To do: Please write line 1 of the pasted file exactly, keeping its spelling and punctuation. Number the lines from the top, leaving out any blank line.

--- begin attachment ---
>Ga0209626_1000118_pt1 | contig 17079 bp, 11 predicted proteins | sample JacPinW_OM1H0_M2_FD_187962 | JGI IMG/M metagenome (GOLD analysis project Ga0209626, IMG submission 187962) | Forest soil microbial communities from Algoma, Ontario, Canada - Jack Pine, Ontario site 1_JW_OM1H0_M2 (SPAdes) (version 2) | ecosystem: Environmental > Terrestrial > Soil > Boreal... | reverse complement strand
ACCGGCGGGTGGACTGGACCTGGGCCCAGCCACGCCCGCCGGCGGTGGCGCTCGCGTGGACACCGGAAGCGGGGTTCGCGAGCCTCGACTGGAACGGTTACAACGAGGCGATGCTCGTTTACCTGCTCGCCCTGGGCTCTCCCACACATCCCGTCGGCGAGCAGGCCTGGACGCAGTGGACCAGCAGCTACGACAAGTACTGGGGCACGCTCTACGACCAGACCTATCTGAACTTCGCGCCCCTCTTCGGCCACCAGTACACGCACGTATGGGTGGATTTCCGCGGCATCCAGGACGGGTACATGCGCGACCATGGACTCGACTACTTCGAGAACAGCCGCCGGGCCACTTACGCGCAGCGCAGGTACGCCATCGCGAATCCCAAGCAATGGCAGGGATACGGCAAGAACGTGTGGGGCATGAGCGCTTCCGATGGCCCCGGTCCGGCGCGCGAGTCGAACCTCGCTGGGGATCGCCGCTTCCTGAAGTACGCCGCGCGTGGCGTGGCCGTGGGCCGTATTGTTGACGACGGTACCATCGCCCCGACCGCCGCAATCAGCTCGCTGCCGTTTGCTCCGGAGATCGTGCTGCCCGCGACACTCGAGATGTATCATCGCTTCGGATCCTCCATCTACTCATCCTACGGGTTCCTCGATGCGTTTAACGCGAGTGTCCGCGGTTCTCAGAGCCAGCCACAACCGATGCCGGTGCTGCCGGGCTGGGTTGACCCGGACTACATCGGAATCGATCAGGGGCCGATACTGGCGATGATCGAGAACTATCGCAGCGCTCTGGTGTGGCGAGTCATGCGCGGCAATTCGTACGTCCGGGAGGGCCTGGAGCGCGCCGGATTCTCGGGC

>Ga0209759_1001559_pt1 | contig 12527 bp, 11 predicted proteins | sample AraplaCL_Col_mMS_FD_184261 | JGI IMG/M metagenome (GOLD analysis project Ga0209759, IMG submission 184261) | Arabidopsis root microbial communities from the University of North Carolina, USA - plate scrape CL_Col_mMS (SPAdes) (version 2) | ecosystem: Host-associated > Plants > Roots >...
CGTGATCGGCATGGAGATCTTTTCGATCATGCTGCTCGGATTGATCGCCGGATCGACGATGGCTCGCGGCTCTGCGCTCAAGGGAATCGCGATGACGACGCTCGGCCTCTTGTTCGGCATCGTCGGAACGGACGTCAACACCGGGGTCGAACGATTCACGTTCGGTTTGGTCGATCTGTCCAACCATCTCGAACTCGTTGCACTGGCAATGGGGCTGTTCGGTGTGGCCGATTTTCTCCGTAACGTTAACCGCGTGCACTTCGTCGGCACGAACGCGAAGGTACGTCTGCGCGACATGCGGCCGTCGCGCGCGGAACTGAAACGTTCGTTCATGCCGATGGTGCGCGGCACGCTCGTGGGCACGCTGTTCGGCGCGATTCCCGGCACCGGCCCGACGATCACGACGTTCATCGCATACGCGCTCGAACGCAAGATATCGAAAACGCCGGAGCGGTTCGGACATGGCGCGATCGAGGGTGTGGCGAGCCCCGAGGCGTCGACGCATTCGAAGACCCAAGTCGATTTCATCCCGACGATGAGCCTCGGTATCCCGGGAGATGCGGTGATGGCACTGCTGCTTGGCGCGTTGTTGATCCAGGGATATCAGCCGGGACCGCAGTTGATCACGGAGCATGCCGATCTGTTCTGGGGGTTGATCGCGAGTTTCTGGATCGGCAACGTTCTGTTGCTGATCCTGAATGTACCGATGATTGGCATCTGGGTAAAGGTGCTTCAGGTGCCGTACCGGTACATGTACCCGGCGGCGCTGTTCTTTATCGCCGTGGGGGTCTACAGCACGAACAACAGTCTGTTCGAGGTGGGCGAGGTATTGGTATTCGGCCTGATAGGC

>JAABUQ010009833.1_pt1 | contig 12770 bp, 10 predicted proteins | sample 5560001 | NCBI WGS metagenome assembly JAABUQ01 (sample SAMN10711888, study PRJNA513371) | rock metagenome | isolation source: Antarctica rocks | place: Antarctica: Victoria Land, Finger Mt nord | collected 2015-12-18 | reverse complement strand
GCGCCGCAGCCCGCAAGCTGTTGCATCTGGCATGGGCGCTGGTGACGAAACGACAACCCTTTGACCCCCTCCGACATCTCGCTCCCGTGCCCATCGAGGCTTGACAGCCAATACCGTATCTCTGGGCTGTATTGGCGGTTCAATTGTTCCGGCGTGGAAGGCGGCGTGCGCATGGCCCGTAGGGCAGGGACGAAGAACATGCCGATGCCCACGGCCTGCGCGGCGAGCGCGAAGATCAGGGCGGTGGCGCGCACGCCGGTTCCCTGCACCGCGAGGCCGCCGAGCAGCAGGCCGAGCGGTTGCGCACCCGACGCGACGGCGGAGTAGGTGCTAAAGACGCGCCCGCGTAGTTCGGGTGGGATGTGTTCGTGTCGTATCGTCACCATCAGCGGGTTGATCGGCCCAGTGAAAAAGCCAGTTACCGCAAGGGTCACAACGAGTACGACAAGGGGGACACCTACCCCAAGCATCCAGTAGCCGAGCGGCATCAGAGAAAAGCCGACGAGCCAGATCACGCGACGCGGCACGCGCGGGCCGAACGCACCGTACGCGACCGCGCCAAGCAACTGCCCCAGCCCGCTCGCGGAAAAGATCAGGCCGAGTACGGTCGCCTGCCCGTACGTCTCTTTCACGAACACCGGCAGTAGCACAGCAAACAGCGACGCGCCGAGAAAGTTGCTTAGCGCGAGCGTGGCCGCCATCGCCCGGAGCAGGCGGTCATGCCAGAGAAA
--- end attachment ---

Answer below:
>Ga0209626_1000118_pt1 | contig 17079 bp, 11 predicted proteins | sample JacPinW_OM1H0_M2_FD_187962 | JGI IMG/M metagenome (GOLD analysis project Ga0209626, IMG submission 187962) | Forest soil microbial communities from Algoma, Ontario, Canada - Jack Pine, Ontario site 1_JW_OM1H0_M2 (SPAdes) (version 2) | ecosystem: Environmental > Terrestrial > Soil > Boreal... | reverse complement strand